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  Table of Contents  
Year : 2014  |  Volume : 51  |  Issue : 4  |  Page : 409

The utility of molecular testing in the futility of definite therapy

Department of Medical Oncology, Tata Memorial Hospital, Mumbai, Maharashtra, India

Date of Web Publication1-Feb-2016

Correspondence Address:
Dr. K Prabhash
Department of Medical Oncology, Tata Memorial Hospital, Mumbai, Maharashtra
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Source of Support: None, Conflict of Interest: None

DOI: 10.4103/0019-509X.175366

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How to cite this article:
Joshi A, Noronha V, Ghosh J, Prabhash K. The utility of molecular testing in the futility of definite therapy . Indian J Cancer 2014;51:409

How to cite this URL:
Joshi A, Noronha V, Ghosh J, Prabhash K. The utility of molecular testing in the futility of definite therapy . Indian J Cancer [serial online] 2014 [cited 2020 Aug 5];51:409. Available from:


The importance of performing epidermal growth factor receptor (EGFR) testing and deciding therapy based on the result has been tested in several n phase III studies, which showed time and again that oral tyrosine kinase inhibitor (TKI) has significantly better responses compared to chemotherapy.[1],[2],[3],[4] Here, we report a case that is a very good example of such a situation where the primary treatment failed but oral TKI has worked as a successful salvage.

This 64-year-old male, without any past co-morbidities, presented with complaints of loss of consciousness in August 2011 at an outside hospital. He was investigated for the same, and magnetic resonance imaging (MRI) brain showed a well-circumscribed lesion in the frontal lobe. Computed tomography (CT) scan of the thorax revealed soft tissue lesion, 3.1 cm in largest diameter in the upper lobe of left lung in close contact with the aorta with multiple enlarged nodes. Positron emission tomography CT scan was done which showed disease in the lung and mediastinum with no distant metastasis. He underwent frontoparietal metastasectomy in August 2011. Histopathology reported it to be adenocarcinoma, 2 cm in size with negative margins. At the same sitting, mediastinoscopy was done, which showed only reactive nodes in the adequately sampled nodes. In view of the R0 resection on the brain metastasis and T2 N0 status of the lung lesion, he was planned for left upper lobectomy and underwent the same on September 2011. Histopathology revealed adenosquamous carcinoma of the upper lobe of left lung with metastasis to regional lymph nodes. pT = 3 cm and total of 12 out of 30 lymph nodes positive. He was seen in joint clinic and was planned for whole brain radiotherapy along with adjuvant chemoradiotherapy for the lung lesion. He completed external beam radiation therapy in November 2011 and chest conformal radiation therapy in December 2011. He received a total of 50 Gy in 25 fractions over 40 days along with 4 cycles of weekly paclitaxel 50 mg/m 2 and carboplatin area under the curve (AUC) 2.

He stayed disease-free for 5 months, after which he presented with new onset hard neck node. CT thorax showed ill-defined soft tissue mass in the paratracheal region 2.2 cm in size with few mediastinal nodes. He was diagnosed with relapsed metastatic adenocarcinoma lung and was given palliative chemotherapy with pemetrexed 500 mg/m 2 and carboplatin AUC 5, every 3 weekly, starting in June 2012. After 3 cycles of chemotherapy, he had stable disease in both contrast-enhanced computed tomography thorax and MRI brain, however, after 6 cycles CT scan showed progressive disease, last dose in October 2012. By that time, EGFR report was available, which was positive for point mutation L858R at exon 21. Hence, he was started on tablet gefitinib 250 mg PO once daily from October 2012. He had good tolerance to gefitinib without any side effects. He was kept on regular follow-up with 3 monthly CT scan. The last follow-up of the patient was in November 2014, and CT scan shows stable disease compared to the baseline scan done at the start of gefitinib.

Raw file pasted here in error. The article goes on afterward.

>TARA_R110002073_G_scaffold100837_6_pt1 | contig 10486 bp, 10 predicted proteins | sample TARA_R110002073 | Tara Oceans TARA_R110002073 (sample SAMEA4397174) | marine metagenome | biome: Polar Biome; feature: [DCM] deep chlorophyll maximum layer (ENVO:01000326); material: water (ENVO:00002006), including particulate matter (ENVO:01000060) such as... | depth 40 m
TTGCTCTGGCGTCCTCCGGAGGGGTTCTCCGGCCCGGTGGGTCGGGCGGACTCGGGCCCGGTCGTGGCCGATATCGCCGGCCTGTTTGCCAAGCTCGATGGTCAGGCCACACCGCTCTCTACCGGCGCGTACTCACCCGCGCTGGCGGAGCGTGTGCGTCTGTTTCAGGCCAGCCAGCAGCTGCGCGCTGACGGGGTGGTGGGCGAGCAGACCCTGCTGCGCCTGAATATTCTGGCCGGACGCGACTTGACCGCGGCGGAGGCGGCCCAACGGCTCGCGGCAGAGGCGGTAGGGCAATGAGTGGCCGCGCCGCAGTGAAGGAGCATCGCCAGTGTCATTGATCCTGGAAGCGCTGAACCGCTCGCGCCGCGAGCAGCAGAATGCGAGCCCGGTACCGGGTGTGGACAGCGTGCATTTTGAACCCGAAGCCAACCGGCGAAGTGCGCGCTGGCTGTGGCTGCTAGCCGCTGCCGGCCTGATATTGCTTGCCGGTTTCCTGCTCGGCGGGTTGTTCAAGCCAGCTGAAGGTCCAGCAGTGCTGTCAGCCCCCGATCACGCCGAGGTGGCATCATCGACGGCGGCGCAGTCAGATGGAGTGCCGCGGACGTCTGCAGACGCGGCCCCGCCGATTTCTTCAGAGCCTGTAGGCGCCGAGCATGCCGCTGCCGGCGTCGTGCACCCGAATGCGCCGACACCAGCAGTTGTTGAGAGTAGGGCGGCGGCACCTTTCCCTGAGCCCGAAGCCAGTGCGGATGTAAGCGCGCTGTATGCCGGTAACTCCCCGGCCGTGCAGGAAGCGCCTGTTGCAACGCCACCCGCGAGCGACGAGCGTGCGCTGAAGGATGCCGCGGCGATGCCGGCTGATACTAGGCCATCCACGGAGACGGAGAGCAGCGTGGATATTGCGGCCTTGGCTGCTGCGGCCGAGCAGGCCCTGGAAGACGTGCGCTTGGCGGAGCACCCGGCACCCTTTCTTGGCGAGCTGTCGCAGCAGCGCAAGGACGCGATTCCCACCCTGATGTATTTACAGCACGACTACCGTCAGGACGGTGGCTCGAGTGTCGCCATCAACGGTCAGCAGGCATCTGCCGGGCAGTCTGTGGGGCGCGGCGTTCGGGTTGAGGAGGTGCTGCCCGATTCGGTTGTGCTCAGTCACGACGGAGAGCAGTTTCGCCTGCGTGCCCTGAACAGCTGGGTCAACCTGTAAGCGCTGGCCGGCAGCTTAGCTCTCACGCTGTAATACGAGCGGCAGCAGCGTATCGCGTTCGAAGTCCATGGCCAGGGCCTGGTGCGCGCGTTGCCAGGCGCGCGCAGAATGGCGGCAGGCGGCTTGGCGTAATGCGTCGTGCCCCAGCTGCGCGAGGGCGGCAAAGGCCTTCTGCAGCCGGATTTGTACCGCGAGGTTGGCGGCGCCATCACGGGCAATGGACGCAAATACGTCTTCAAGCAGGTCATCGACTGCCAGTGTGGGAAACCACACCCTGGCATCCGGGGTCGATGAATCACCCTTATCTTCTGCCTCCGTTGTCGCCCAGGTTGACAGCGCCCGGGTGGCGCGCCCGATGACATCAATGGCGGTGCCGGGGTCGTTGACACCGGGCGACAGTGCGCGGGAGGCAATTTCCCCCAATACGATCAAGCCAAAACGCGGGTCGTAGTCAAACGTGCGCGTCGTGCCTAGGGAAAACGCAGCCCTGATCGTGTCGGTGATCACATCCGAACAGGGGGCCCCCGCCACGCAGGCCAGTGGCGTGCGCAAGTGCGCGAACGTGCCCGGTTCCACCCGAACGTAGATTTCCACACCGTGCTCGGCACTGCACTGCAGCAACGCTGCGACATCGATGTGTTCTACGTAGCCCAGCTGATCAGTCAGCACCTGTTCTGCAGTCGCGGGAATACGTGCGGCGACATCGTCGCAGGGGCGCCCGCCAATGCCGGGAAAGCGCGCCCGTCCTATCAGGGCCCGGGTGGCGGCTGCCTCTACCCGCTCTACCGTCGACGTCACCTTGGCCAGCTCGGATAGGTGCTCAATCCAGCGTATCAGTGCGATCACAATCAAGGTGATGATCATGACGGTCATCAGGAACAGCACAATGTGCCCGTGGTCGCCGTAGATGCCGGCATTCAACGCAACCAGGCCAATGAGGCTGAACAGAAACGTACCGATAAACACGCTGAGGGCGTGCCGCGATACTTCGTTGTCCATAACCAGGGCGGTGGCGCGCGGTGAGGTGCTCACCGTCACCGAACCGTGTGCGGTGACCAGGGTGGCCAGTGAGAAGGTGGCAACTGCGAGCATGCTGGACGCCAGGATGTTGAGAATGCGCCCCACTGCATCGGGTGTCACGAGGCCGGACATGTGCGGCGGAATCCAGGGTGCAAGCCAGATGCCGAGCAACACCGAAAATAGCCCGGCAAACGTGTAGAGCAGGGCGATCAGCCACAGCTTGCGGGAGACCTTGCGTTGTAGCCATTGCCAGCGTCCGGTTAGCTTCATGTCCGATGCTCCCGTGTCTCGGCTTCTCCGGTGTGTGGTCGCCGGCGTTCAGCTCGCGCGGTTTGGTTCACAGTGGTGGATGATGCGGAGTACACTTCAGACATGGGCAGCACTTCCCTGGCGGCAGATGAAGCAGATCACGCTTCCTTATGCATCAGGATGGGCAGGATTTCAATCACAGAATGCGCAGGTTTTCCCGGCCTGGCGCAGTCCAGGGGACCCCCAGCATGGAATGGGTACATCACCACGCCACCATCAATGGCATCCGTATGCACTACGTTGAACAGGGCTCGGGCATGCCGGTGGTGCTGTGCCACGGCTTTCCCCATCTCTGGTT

The above case report highlights the fact that prolonged progression-free interval can be achieved with targeted therapy in EGFR positive patient. The patient relapsed at a very short interval after definitive surgery (5 months) and was started on chemotherapy. Even with chemotherapy, the progression-free interval has been just 4 months. However, once the oral TKI was started, he has been doing well and till date, the progression free interval has been 2 years. This underscores the importance of performing EGFR testing in patients with metastatic adenocarcinoma of lung.

  References Top

Rosell R, Carcereny E, Gervais R, Vergnenegre A, Massuti B, Felip E, et al. Erlotinib versus standard chemotherapy as first-line treatment for European patients with advanced EGFR mutation-positive non-small-cell lung cancer (EURTAC): A multicentre, open-label, randomised phase 3 trial. Lancet Oncol 2012;13:239-46.  Back to cited text no. 1
Haaland B, Tan PS, de Castro G Jr, Lopes G. Meta-analysis of first-line therapies in advanced non-small-cell lung cancer harboring EGFR-activating mutations. J Thorac Oncol 2014;9:805-11.  Back to cited text no. 2
Liang W, Wu X, Fang W, Zhao Y, Yang Y, Hu Z, et al. Network meta-analysis of erlotinib, gefitinib, afatinib and icotinib in patients with advanced non-small-cell lung cancer harboring EGFR mutations. PLoS One 2014;9:e85245.  Back to cited text no. 3
Petrelli F, Borgonovo K, Cabiddu M, Barni S. Efficacy of EGFR tyrosine kinase inhibitors in patients with EGFR-mutated non-small-cell lung cancer: A meta-analysis of 13 randomized trials. Clin Lung Cancer 2012;13:107-14.  Back to cited text no. 4


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